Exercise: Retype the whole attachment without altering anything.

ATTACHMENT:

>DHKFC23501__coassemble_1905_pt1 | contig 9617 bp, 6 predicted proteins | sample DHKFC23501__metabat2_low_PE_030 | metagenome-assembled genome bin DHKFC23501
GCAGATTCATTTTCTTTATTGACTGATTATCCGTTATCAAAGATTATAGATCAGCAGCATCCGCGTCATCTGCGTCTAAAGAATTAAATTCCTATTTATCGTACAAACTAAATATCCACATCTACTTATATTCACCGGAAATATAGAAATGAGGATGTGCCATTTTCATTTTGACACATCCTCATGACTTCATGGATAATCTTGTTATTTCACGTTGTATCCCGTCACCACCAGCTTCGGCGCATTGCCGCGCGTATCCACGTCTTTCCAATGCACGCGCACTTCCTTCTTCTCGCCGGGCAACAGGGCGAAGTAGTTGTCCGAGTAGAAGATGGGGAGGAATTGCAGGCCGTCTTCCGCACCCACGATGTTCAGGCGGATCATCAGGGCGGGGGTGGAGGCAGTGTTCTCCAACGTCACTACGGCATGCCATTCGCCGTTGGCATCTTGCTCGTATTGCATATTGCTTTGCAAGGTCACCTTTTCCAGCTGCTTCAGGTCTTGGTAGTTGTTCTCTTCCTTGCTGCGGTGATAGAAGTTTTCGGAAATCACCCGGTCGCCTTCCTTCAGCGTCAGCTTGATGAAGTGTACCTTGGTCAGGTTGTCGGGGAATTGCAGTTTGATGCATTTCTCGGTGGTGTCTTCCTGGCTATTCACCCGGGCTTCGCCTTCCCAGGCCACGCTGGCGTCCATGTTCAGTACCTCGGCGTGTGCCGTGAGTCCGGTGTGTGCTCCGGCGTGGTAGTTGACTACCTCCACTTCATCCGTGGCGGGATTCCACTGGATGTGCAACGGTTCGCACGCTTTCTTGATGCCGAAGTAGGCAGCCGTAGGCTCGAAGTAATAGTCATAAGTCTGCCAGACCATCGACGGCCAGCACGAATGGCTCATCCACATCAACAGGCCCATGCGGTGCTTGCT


>DHKFC23501__coassemble_1905_pt1 | contig 9617 bp, 6 predicted proteins | sample DHKFC23501__metabat2_low_PE_030 | metagenome-assembled genome bin DHKFC23501
GCAGATTCATTTTCTTTATTGACTGATTATCCGTTATCAAAGATTATAGATCAGCAGCATCCGCGTCATCTGCGTCTAAAGAATTAAATTCCTATTTATCGTACAAACTAAATATCCACATCTACTTATATTCACCGGAAATATAGAAATGAGGATGTGCCATTTTCATTTTGACACATCCTCATGACTTCATGGATAATCTTGTTATTTCACGTTGTATCCCGTCACCACCAGCTTCGGCGCATTGCCGCGCGTATCCACGTCTTTCCAATGCACGCGCACTTCCTTCTTCTCGCCGGGCAACAGGGCGAAGTAGTTGTCCGAGTAGAAGATGGGGAGGAATTGCAGGCCGTCTTCCGCACCCACGATGTTCAGGCGGATCATCAGGGCGGGGGTGGAGGCAGTGTTCTCCAACGTCACTACGGCATGCCATTCGCCGTTGGCATCTTGCTCGTATTGCATATTGCTTTGCAAGGTCACCTTTTCCAGCTGCTTCAGGTCTTGGTAGTTGTTCTCTTCCTTGCTGCGGTGATAGAAGTTTTCGGAAATCACCCGGTCGCCTTCCTTCAGCGTCAGCTTGATGAAGTGTACCTTGGTCAGGTTGTCGGGGAATTGCAGTTTGATGCATTTCTCGGTGGTGTCTTCCTGGCTATTCACCCGGGCTTCGCCTTCCCAGGCCACGCTGGCGTCCATGTTCAGTACCTCGGCGTGTGCCGTGAGTCCGGTGTGTGCTCCGGCGTGGTAGTTGACTACCTCCACTTCATCCGTGGCGGGATTCCACTGGATGTGCAACGGTTCGCACGCTTTCTTGATGCCGAAGTAGGCAGCCGTAGGCTCGAAGTAATAGTCATAAGTCTGCCAGACCATCGACGGCCAGCACGAATGGCTCATCCACATCAACAGGCCCATGCGGTGCTTGCT